Demon is an imposing villain who adds a lot of menace to the proceedings. Like Chong Li from the first Bloodsport, he barely speaks a word, and doesn't have much to him. Although while Chong Li had no character and was cartoonishly one-note, we at least see plenty of Demon before the Kumite, as a brutal prison guard, whereas Li was just some guy. Because of that, Demon is the better character, even if he is no Bolo Yeung. Also, for the unaware, 'No Bolo Yeung' is a roundabout way of saying a fighter is bloody impressive!

I barely have any negatives with this film-Just a few minor issues. For one, it doesn't say how long Alex has been in prison until near the very end, which is a bit annoying. I wish we would have found out sooner. Also, while Mr. Leung sees what Alex's plan to  get the sword back is eventually, I didn't like the "Does it Matter?" explanation he gives at first. To me it gave off the wrong vibes.

I also kinda dislike how Demon kills his final opponent before Alex. It makes total sense for it to happen, and it's great dramatically, but I feel it puts a damper on the whole event. I can imagine the characters reminiscing, like "Hey Alex, remember when we fought in that Kumite?"-"Yeah, it was awesome! Great memories...Oh, except when that one guy was totally murdered!". I do really like how the crowd reacts though. They spend the whole move happily chanting Demon's name during every fight. After snapping the dude's neck, Demon proudly and smugly raises his hands up in the air expecting applause...and doesn't get so much as a singly clap. He raises his arms again, looking pissed off now, but the place is still as quiet as a tomb. Perfect! As for after the events of the movie, one can presume he ends up back in that prison, but not in the capacity he held before!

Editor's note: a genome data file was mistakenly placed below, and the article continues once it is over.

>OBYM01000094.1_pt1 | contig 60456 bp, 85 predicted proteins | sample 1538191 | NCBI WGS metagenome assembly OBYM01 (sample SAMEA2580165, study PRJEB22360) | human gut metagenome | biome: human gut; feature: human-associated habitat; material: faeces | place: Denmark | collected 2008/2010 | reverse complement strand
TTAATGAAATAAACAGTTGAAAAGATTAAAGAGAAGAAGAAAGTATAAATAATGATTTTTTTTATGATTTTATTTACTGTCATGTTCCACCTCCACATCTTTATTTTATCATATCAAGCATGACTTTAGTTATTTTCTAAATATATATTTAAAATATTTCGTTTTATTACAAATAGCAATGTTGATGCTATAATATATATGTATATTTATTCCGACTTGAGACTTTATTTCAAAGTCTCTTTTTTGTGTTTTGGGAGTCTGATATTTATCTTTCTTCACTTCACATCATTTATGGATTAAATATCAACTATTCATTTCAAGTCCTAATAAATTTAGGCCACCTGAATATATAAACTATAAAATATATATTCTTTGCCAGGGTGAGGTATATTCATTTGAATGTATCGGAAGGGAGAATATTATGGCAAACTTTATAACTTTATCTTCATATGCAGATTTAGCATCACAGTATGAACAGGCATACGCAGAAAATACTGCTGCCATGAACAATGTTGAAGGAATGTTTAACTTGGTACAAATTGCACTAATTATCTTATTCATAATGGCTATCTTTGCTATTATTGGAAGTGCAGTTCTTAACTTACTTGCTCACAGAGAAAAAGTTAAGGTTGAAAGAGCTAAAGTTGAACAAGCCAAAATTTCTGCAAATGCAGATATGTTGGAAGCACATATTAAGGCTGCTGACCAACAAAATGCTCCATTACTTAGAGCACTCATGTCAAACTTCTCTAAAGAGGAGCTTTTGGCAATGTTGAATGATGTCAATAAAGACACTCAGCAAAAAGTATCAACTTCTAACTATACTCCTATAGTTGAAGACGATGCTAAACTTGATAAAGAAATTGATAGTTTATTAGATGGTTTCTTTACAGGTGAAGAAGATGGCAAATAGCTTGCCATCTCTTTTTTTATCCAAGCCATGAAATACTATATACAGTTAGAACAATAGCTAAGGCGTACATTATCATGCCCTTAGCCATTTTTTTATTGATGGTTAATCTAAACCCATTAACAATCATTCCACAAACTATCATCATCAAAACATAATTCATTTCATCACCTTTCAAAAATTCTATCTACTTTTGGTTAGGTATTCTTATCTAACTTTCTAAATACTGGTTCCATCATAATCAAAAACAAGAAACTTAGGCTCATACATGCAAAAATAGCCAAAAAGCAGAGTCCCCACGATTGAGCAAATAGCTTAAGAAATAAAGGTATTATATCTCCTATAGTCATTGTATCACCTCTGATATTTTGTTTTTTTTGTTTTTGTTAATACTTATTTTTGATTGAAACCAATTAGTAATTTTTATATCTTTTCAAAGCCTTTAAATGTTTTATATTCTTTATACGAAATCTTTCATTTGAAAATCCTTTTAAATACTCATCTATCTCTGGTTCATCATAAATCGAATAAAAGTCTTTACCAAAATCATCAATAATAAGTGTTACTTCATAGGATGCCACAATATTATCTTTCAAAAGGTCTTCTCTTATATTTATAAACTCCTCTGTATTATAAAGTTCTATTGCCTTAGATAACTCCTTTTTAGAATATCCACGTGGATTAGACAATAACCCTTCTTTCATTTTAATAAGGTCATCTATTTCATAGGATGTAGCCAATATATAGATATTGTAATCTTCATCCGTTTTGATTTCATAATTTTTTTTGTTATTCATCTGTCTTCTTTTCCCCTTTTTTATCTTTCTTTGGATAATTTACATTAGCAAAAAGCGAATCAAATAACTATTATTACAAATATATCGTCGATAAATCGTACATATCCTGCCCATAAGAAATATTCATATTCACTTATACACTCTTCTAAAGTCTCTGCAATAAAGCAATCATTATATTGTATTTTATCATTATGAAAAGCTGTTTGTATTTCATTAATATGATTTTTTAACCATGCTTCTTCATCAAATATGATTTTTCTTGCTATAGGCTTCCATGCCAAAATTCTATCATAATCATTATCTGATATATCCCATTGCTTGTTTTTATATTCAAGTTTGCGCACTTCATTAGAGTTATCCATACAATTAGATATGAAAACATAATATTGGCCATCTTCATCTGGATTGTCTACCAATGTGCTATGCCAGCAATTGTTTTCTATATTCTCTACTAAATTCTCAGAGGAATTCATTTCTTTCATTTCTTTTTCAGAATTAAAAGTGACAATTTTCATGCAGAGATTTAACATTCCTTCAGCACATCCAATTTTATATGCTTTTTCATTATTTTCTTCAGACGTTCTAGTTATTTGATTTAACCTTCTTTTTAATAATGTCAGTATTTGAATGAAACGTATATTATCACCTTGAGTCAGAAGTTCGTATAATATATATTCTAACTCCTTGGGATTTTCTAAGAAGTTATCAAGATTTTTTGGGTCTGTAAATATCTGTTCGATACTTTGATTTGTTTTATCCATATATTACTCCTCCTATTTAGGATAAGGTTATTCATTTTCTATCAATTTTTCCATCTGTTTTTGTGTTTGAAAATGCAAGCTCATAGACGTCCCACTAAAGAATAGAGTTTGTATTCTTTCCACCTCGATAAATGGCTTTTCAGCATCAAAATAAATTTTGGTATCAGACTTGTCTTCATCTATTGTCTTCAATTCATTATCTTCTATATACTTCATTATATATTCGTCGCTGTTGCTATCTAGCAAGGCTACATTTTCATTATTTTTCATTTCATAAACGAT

Finally, let's compare Bloodsport 2 with its predecessor, and see how it stacks up! Firstly, plotwise. The story here is unrelated to the first in all respects but it being about the Kumite, and the presence of Tiny. This is fine, as the event itself is a more than good enough anchor for a sequel, especially with a familiar face present. I feel this is miles better than what some Direct To Video martial arts sequels do (such as the ones for JCVD vehicle Kickboxer), which is kill off the big-name actor they can no longer afford offscreen in favour of the new guy. I have to say, this doesn't feel like a sequel to that film at all. The original Bloodsport left me a bit cold. It looked great, but it feels a bit hollow, there's little heart to it (not a dealbreaker, but important when a movie is already lacking in other ways), and some of the bad acting is hard to overlook, even if it is friggin' hilarious.